With this view the plan now in operation was devised. Under it the officers of the Commissary and Quartermaster's Bureaus, acting independently, are required to collect and accumulate stores of supplies from all portions of the Confederacy, and to hold them in convenient depots within the various departments, subject to equitable distribution, and prepared to meet requisition from the armies in the field. My conviction of the necessity of this system is strong, and carried out efficiently and equitably it ought to secure more general satisfaction than has heretofore been attained. There may be irregularities or imperfection in the working which it is desirable should be disclosed and corrected, but the system is right in itself, and may, I feel assured, be made to work well. The officers of the Commissary and Quartermaster's Bureaus are intended to be directly responsible to the respective heads, but at the same time they are always to be subject to the inspection of the commander of the department, and to any call for information or returns, and may be required, as they ought to do, to give information of the depots and accumulations, so that proper provision may, in case of necessity, be made for the defense or removal of supplies.
Most of the difficulties, I think, which are suggested by you must have resulted from some omissions or irregularities in the conduct of the officers. They certainly should have made reports, and may be called on for such to you, whenever you deem it important, for their points of depot and the amount of accumulated supplies, and I should be pleased at all times to receive from you any suggestions as to the difficulties existing under the present arrangements and the best mode of remedying them. I trust, however, that reflection will induce you to concur in the superiority of the general plan, and that you will address your attention to making it as regular and efficient in its execution as possible.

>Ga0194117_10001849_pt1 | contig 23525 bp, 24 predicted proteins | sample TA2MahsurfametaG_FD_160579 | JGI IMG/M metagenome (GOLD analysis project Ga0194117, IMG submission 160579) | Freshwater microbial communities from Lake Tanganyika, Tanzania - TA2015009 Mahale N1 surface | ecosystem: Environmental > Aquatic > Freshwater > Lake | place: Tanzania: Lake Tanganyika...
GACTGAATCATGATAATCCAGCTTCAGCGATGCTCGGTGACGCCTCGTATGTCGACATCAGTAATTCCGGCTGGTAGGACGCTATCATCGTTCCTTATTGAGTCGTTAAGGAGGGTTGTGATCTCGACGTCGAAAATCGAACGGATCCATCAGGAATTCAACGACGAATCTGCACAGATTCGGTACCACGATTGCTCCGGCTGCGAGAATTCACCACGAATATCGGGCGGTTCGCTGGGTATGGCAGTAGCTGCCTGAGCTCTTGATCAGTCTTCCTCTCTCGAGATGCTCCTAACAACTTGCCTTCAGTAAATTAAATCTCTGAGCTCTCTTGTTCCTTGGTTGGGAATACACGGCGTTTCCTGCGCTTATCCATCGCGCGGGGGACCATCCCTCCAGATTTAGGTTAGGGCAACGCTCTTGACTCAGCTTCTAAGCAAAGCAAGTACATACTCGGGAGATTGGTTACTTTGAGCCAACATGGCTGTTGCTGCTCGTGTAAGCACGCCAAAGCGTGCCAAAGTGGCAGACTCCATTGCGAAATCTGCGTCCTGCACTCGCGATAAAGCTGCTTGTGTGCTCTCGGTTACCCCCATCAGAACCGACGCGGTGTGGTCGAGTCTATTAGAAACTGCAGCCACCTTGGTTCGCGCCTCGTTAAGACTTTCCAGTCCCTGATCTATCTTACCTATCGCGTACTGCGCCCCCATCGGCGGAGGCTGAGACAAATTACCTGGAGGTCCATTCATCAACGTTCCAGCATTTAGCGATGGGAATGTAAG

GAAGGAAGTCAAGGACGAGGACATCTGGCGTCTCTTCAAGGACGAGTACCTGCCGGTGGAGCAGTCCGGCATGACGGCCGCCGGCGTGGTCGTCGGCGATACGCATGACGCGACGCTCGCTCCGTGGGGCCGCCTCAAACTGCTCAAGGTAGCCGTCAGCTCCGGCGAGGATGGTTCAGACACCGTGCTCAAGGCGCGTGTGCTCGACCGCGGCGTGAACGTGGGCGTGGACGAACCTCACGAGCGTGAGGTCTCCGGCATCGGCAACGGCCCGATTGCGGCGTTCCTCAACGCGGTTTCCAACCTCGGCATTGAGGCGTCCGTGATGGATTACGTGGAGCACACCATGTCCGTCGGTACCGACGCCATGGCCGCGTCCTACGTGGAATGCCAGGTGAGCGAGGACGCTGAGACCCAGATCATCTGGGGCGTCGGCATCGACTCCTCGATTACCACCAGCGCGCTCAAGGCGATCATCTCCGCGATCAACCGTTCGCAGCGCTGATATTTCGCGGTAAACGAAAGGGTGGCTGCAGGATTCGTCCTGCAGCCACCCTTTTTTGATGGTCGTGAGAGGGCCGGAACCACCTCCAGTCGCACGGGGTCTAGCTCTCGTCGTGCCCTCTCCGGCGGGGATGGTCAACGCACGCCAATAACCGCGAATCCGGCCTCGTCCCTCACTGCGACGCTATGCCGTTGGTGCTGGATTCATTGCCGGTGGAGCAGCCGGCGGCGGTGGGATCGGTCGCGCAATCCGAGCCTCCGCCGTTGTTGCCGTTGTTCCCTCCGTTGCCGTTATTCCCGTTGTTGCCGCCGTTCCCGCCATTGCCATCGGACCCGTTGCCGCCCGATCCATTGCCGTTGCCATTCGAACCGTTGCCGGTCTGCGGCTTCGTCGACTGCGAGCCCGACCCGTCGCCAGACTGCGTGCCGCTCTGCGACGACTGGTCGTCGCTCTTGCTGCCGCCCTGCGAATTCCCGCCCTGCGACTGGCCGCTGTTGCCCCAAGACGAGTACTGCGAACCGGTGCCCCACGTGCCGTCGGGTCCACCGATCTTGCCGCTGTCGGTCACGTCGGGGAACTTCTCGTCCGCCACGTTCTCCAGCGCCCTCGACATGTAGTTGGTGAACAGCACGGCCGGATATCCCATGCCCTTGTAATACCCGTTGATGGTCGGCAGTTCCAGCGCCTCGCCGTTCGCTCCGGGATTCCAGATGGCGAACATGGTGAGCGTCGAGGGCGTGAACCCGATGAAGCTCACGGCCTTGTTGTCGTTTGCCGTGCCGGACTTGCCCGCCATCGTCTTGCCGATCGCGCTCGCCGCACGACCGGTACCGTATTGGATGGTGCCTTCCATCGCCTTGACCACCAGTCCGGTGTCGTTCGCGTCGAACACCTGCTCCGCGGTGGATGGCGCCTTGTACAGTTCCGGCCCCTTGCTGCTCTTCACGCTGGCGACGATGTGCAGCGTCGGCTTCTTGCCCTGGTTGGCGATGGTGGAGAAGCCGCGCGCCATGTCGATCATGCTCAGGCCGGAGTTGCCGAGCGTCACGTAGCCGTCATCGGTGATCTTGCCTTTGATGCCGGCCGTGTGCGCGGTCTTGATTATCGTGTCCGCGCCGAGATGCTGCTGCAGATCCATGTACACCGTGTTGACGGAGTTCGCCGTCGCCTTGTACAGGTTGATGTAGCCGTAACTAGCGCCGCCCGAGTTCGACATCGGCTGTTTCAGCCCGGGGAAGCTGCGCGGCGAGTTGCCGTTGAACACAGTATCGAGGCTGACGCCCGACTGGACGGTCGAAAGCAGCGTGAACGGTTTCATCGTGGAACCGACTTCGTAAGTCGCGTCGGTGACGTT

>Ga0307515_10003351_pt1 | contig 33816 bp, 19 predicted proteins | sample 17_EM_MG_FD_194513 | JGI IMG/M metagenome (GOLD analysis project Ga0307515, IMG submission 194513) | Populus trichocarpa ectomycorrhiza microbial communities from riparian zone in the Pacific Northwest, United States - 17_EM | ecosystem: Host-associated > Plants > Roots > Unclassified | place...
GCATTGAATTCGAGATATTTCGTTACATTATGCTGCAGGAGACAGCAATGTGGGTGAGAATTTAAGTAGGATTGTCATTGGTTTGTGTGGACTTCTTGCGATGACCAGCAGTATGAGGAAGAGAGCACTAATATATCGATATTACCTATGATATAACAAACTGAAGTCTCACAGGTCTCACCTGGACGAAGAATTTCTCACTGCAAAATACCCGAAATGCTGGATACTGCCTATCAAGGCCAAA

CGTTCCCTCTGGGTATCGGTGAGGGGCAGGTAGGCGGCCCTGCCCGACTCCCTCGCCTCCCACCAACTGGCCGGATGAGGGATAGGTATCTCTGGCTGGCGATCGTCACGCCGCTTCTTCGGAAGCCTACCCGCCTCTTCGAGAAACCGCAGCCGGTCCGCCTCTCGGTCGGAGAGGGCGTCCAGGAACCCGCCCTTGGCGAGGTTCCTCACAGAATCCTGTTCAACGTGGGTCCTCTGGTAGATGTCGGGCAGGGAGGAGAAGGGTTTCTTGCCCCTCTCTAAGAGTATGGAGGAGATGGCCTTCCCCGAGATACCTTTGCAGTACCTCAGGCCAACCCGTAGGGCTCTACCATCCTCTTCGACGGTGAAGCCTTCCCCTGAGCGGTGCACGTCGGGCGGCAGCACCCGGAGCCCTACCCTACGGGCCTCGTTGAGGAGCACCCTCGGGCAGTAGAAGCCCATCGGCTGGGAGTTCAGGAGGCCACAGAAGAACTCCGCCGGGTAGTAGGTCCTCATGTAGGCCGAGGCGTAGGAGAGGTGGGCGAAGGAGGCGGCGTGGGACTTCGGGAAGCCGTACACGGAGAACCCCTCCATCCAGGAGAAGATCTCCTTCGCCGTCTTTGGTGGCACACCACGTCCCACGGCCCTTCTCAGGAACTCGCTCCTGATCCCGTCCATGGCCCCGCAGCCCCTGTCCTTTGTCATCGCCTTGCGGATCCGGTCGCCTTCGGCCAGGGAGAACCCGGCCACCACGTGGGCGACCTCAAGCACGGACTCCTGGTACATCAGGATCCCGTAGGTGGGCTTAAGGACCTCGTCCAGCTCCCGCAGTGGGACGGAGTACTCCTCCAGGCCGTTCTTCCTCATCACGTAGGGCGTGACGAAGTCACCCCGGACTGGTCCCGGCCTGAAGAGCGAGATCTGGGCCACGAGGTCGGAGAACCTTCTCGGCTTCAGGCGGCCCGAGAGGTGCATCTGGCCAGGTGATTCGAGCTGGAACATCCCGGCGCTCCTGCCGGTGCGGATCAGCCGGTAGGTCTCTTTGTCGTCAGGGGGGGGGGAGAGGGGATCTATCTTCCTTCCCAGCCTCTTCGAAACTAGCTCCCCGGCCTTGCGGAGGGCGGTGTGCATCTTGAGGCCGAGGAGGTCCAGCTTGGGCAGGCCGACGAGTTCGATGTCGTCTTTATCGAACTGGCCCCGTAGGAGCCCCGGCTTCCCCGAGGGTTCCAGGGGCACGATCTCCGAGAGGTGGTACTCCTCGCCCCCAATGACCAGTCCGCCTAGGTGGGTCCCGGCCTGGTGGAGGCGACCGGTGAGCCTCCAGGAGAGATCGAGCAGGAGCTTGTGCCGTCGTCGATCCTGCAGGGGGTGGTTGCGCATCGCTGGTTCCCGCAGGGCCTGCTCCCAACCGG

JAMES A. SEDDON,
Secretary of War.
HEADQUARTERS DEPARTMENT OF THE GULF,
Mobile, Ala., March 15, 1864.
Colonel T. M. JACK,
COLONEL: One the - instant I sent Colonel Maury with 200 cavalry of his regiment a battalion of sharpshooters, and a section of horse artillery, by rail as far as Shubuta, to move at once into Jones County and break up the organized deserters who were threatening to interfere with the repairs of the Mibile and Ohio Railroad. He appears to have discharged the duty assigned him with his accustomed vigor and success. i have received no detailed report from him yet, but have learned from him that he has long ago broken them up and driven them out of Jones County; caused them to cease their depredations and break up their organizations in the neighboring counties of Covington and Perry.
In several instances he inflicted summary punishment upon those capture. I have ordered him to withdraw his forces, and have taken measures to cause the deserters to come in and report to their regiments. Among others I permitted the Rev. Mr. Collins, a man of intelligence and high respectability, to go into Jones County and